This method has worked very well for me. I taped two 8x11 sheets together, folded it into nine squares, then printed the above text and cut each step out, taping it into the squares. Instant poster. Next I taped two more 8x11 sheets together, made 9 squares, and IN PENCIL wrote down my plot points. Voila! Instant plot map, easy as pie.

What about you - have you used this method before? Or is there another method that you depend on?

*Special thanks to Plot This, Katie Anderson's and Sarah Frances Hardy’s blog, for pointing me in the right direction.

Suzette Saxton writes books for tots, teens, and in-betweens. She is represented by Suzie Townsend of FinePrint Literary.


Stina said...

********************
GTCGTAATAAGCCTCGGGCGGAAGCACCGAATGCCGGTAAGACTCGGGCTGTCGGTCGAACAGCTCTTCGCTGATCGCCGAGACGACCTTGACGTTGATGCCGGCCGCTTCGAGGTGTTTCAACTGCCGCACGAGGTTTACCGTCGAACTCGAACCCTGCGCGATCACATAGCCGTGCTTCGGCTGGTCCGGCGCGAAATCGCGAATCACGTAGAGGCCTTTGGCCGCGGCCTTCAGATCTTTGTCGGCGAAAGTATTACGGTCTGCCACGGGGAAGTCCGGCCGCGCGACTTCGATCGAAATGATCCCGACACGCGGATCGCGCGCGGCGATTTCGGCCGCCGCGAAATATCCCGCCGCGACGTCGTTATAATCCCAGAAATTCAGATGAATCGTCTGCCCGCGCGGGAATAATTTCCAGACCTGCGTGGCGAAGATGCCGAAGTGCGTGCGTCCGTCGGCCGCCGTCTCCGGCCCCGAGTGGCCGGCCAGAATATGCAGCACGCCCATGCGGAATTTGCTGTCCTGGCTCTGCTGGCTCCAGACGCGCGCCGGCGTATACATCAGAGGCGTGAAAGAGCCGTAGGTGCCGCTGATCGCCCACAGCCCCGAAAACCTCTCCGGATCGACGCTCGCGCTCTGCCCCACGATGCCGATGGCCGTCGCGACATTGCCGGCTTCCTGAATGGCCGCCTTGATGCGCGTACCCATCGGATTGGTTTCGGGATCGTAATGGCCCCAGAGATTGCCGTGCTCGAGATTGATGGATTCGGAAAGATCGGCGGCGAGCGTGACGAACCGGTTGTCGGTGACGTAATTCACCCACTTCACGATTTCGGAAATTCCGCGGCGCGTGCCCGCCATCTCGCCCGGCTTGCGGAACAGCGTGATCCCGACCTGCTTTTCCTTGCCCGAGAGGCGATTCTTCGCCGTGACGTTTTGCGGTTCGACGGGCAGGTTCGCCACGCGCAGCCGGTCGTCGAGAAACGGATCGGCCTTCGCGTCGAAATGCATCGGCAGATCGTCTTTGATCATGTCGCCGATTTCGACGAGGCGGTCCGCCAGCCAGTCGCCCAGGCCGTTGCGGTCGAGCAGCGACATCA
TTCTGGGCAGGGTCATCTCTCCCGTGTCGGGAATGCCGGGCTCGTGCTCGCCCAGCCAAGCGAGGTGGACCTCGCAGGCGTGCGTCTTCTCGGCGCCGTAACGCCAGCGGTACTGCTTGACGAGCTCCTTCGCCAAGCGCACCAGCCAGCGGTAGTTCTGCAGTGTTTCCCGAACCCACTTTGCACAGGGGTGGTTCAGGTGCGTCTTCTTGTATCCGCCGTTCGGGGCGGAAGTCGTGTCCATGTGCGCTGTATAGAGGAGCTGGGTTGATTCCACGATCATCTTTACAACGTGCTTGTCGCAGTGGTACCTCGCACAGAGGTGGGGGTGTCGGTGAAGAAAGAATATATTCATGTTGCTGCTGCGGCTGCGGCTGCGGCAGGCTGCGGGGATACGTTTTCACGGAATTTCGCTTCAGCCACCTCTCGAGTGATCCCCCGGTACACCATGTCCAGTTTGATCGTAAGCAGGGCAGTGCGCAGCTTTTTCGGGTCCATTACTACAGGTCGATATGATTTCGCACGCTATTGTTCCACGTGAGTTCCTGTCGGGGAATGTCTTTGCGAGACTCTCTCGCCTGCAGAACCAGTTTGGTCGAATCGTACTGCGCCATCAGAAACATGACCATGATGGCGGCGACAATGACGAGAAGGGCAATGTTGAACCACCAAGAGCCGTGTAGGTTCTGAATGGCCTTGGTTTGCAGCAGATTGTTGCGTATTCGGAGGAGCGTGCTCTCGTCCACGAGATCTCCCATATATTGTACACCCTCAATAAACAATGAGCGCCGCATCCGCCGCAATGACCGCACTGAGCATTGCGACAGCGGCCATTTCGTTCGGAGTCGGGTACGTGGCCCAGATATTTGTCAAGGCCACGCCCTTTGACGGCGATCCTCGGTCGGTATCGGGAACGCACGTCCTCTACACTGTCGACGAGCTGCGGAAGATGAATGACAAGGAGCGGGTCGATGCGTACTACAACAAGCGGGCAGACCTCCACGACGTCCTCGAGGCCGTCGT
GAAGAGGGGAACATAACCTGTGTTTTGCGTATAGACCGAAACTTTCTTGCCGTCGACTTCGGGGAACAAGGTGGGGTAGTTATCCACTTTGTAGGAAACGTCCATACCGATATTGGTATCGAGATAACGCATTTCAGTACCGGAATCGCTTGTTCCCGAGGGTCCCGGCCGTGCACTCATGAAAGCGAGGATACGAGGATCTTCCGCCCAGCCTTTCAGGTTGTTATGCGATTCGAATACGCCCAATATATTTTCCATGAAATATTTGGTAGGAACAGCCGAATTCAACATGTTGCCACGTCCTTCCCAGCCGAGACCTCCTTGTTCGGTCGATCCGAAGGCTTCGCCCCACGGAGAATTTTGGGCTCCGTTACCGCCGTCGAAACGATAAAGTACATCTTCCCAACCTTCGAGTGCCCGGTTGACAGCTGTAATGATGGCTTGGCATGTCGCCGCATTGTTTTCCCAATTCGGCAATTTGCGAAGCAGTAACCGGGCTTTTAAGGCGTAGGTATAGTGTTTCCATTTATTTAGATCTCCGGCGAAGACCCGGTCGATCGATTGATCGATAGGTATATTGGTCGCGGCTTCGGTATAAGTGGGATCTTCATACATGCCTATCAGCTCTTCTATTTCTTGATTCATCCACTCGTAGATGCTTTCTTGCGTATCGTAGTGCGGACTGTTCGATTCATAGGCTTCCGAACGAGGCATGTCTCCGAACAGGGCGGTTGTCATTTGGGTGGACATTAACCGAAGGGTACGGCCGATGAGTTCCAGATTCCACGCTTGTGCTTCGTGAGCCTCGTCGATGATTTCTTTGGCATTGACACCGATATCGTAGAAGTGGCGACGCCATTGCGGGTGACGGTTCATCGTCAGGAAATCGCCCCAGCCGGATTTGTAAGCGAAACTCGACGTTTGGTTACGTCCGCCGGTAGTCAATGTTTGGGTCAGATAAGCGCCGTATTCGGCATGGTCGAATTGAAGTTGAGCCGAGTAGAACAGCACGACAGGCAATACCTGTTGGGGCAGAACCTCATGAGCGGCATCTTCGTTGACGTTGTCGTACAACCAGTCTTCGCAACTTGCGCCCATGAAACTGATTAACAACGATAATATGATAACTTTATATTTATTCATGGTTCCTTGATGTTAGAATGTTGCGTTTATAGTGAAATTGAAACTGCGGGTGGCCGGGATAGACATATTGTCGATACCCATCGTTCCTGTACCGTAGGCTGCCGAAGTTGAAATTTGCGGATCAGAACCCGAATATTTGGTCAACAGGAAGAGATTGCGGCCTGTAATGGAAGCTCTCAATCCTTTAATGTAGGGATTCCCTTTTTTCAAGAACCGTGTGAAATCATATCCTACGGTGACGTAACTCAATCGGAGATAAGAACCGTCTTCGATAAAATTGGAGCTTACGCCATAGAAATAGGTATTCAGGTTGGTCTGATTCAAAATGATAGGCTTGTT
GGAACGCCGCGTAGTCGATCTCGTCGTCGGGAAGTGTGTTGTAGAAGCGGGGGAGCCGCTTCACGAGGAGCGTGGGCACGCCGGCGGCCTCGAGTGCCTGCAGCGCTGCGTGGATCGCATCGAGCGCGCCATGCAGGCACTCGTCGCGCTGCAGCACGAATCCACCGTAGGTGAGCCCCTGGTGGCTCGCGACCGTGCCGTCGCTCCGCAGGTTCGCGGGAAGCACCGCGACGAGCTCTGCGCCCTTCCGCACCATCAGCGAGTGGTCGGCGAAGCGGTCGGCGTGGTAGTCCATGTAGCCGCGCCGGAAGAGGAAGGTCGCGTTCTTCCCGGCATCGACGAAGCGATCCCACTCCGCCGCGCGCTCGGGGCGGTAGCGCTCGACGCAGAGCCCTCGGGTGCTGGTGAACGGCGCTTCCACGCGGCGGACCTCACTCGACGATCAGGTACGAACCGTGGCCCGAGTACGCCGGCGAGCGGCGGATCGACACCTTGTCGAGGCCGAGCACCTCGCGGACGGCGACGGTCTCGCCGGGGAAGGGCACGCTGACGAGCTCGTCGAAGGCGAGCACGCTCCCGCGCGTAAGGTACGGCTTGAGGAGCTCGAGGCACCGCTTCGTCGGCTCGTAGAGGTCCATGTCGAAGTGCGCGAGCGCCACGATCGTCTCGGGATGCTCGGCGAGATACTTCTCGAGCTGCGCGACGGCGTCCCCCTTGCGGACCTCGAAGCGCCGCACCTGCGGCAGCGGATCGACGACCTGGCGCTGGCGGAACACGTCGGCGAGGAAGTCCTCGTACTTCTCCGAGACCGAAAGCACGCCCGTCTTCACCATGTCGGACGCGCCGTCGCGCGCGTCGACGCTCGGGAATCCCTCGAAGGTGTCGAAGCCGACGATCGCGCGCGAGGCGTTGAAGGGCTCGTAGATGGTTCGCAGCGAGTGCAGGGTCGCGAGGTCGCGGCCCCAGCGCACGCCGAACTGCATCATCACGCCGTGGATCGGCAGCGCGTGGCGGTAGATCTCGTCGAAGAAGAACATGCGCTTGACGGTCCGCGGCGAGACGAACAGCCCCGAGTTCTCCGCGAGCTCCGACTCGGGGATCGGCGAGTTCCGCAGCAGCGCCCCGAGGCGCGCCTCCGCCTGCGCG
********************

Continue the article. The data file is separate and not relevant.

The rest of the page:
Great suggestions for those who are new to preplanning and outlining.

This definitely way more organized than I am in the beginning. I start with an idea for a story and jot down notes. Usually I'm working on another project at the time so it's not like I have to come up with an outline overnight. This also gives my ideas time to ferment and grow. As I work through the characerization (which I do first) I come up with even more ideas, and some of my old ideas may get cut. Since I loooove worksheets, I fill in some of those for fun. Then I work on my outline.

Sherry Dale Rogers said...

This is awsome and so much more fun than the way I was outlining.

Elana Johnson said...

Dude, most of you know how much I abhor outlining in any form. But I totally think I could do this! In fact, I'm going to try it for my next novel. Maybe it'll be a success story! Thanks Suz!

Portia said...